BySean Conroy, writer at

Early in The Age of Adaline, there is a hope of greatness, Lee Toland Krieger whose previous credits include the original Celeste & Jesse Forever has a great eye for the construction of shots. Visually The Age of Adeline is a feast for the eyes, particularly in the films early scenes, San Francisco in the early 20th century is impressively mounted. However the central premise of the film requiring the audience to accept fantasy is hard to sustain over two hours.

The story tells the tale of Adaline born in the early 20th century who through a car crash, some lightning and the cooling of the body not only survives a car crash but is granted the gift of ageless beauty. She doesn’t age a day post the car accident. The film is a Hollywood wish fulfilment fantasy of epic proportions.

Adaline is cool and remote, played by the beautiful Blake Lively, who seems to be channeling Robin Wright from House of Cards. Adeline doesn’t live in one place for very long, ten years is the maximum period before people become suspicious. Even love is problematic, a telling scene has her leave a young man broken hearted in a park clutching an engagement ring. Her daughter is played by Ellen Burstyn, who still looks great 40 years post The Exorcist and Alice Doesn’t Live Here Anymore. Adaline falls in love again against her best intentions to a young philanthropist played by bearded hunk Michael Huisman. A trip home to celebrate his parents 40th wedding anniversary sparks more melodrama and provides Harrison Ford the opportunity to flex his acting chops.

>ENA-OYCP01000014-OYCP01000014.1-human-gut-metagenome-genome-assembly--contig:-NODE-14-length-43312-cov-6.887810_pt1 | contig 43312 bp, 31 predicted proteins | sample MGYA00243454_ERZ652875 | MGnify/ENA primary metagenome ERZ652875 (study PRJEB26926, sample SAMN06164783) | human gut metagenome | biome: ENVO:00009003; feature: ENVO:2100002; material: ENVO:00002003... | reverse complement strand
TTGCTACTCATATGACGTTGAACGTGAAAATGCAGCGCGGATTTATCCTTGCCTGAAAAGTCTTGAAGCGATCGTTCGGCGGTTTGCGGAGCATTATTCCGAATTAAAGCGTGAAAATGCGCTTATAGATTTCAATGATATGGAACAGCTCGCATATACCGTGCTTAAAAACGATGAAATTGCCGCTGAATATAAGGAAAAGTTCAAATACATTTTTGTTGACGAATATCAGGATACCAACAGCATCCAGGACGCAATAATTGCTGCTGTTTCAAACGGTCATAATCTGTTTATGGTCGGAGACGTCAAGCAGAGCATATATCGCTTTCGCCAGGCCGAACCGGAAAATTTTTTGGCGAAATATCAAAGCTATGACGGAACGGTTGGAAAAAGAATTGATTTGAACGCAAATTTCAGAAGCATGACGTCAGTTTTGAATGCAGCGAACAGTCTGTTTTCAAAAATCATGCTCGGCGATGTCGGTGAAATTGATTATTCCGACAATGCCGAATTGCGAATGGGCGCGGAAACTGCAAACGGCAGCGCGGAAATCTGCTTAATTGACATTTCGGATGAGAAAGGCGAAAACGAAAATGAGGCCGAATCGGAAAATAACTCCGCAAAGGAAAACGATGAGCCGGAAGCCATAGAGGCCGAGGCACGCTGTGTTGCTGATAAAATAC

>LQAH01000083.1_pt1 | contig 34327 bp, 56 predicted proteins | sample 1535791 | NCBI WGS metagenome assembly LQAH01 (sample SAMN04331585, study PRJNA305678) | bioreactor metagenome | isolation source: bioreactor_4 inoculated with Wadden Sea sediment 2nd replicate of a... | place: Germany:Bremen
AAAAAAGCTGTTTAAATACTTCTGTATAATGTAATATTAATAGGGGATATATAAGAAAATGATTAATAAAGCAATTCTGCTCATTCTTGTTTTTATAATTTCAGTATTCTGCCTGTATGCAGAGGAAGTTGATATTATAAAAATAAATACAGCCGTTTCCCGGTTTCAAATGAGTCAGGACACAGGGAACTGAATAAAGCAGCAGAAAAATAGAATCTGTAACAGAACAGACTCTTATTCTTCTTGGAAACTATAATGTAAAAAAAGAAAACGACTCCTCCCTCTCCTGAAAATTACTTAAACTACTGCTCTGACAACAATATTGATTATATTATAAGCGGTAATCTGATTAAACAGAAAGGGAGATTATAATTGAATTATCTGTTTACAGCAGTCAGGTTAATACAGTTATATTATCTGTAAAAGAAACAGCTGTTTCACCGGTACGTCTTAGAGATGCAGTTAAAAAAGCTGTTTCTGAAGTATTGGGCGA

It’s all a bit silly really.


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